Dear, guys – welcome back to Letters From Liz!
I can’t believe how fast this month went. I mean, June passed, July dragged, I blinked and now here I am, just a couple of days away from September. I hope everyone has a smooth transition from summer break to back-to-school this week!
But speaking of the end of the month approaching, I must ask: how is your healing journey going?
Are you checking-in with yourself? Are you giving yourself the time and space needed to do these mental check-in’s? Even more important: are you aware of the behavior and emotions that you are going through?
I know how difficult it may be to not give yourself some time for these check-ins, but it’s important to be aware where you’re at in your healing journey, and it’s important to acknowledge that yeah, you’re busy, but your mental health is also a priority.
For me, I’ve been aware of some of the behaviors I’ve had, which usually means that I’m currently going through an episode. It’s common when you have depression. Some days are just going to be bad, and that’s okay – but a good check-in for an issue like this would see how many days of the week do I feel this way. Were there any good days I had, and if so – why was it a better day than the rest? Just simply documenting why I felt a certain way and how I dealt with it is beneficial to the process.
I say this because a lot of us dealing with clinical levels of anxiety or depression tend to simply just overthink or allow our bodies to take control when really, it stems from our cognitive thinking.
What I mean by that is that usually, the negative thought begins, which then makes you feel that emotion and then behave according to that emotion. For example, you failed your driver’s test that you’ve worked so hard on for the past couple of months. You’re upset because you failed it. You think about all the things you had planned for when you passed this test. Now you feel like a failure, and now you’re negatively thinking you’re a failure and not good enough. So you lay in bed all week with little to no interest to do anything because you’re really just torn about the test’s outcome. It’s simple: when you allow negative thoughts to continuously go through your mind, it’s only a certain amount of time when you start acting accordingly to those negative thoughts. To change that cycle, checking-in with yourself is one way to actively be aware of what’s going on and try to prevent your behavior from getting out of hand.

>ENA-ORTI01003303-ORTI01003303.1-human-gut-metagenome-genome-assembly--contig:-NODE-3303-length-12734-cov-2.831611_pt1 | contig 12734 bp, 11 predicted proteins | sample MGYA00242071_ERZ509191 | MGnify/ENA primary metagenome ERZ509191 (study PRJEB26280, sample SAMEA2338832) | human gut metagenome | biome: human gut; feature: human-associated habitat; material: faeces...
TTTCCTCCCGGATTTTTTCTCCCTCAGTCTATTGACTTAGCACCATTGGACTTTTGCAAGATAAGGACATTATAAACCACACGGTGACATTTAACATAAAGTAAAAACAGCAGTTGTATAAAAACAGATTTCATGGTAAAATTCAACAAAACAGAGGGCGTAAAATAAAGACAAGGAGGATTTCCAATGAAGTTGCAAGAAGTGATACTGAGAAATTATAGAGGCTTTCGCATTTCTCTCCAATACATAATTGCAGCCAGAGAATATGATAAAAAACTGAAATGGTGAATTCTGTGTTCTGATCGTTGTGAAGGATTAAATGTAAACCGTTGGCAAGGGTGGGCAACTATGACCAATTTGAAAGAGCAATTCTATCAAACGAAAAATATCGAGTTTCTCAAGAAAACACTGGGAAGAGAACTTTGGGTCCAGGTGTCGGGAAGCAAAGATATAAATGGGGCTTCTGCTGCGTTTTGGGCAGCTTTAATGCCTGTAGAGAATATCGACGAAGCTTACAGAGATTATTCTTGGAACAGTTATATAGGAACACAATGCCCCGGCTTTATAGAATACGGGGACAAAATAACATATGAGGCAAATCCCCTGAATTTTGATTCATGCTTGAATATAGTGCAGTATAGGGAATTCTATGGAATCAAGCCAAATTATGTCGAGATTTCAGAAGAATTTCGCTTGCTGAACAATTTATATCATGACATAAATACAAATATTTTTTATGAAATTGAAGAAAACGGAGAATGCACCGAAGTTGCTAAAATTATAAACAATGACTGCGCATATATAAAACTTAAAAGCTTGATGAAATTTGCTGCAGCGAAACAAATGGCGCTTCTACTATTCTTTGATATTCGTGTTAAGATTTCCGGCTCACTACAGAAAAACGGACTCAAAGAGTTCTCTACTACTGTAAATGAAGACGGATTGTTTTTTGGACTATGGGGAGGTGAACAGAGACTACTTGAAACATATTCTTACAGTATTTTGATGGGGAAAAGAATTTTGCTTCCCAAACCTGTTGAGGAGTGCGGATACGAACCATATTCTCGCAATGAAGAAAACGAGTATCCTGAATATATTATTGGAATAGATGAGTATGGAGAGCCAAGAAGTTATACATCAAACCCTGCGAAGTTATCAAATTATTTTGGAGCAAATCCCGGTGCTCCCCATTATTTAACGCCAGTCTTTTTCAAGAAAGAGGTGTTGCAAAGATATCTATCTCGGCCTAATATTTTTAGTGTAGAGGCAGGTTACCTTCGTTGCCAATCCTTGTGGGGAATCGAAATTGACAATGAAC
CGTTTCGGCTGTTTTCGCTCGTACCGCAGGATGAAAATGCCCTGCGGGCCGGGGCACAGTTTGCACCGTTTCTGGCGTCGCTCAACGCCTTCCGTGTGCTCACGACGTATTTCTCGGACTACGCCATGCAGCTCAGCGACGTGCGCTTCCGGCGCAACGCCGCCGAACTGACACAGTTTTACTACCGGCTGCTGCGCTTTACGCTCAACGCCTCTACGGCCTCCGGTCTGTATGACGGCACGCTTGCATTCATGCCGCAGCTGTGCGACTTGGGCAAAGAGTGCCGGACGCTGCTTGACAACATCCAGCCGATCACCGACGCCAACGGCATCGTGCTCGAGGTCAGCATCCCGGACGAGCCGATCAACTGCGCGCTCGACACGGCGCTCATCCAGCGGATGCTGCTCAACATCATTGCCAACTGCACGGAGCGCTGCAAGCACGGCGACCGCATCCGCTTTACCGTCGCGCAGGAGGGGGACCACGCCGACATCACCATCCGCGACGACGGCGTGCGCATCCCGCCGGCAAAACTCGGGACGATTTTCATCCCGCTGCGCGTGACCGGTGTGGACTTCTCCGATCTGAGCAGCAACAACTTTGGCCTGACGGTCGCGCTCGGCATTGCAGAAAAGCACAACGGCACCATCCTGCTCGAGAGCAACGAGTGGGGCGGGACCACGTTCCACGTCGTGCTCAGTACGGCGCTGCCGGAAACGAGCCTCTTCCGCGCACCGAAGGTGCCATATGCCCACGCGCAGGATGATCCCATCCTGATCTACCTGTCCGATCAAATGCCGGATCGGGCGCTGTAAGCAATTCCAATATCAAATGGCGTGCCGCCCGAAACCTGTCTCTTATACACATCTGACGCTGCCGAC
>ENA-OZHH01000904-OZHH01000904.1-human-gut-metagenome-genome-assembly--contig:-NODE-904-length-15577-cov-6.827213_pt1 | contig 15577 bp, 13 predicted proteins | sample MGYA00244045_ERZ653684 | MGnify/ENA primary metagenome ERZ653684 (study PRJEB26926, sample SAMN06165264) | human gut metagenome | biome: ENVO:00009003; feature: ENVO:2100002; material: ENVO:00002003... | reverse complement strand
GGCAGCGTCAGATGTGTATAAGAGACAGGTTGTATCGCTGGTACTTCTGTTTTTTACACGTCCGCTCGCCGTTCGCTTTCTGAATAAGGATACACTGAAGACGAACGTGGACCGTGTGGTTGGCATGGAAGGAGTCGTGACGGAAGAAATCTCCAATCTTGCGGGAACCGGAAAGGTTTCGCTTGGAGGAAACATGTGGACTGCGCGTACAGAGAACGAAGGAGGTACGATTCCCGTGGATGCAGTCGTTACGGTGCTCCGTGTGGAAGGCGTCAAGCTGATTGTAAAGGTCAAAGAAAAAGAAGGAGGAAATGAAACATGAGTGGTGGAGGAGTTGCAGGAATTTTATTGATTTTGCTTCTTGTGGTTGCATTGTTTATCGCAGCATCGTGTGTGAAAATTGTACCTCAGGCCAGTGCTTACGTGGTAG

So, how do we truly stop this cycle from happening over and over again? Well, in some cases, it requires some professional assistance like therapy. In some cases, it requires another person asking these questions back at you: what thought created that feeling? When you starting to feel that feeling, how did you react to it? How has your behavior changed since first thinking that negative thought? Again, it’s all about being aware of what’s happening and to actually be open and honest with yourself.
Don’t just sit there and pretend that just because you’re feeling numb, doesn’t mean you’re not feeling sadness. Numbness is a major symptom of depression, and in some cases – I believe feeling numb is a lot worse than feeling sad. I should know.
I’m not saying that there will be an answer for everything; maybe you don’t know when or how the behavior started, but know that it started for a reason. As I’m learning to stop minimalize my feelings, I’m also being more aware of the fact that while depression is an on-again-off-again mood disorder, it surfaces from something that you may be feeling.
So, how are you feeling?
Even a simple check-up on how are you feeling can be so helpful to your mental health. Don’t overanalyze everything and make something out of nothing, but if you’re not feeling 100% on this particular day, sit yourself down and ask yourself what’s going on.
In a sense, you’re becoming your own supporter when you ask yourself what’s wrong instead of seeking it out from others.
So, starting this week, ask yourself how are you contributing to your healing journey.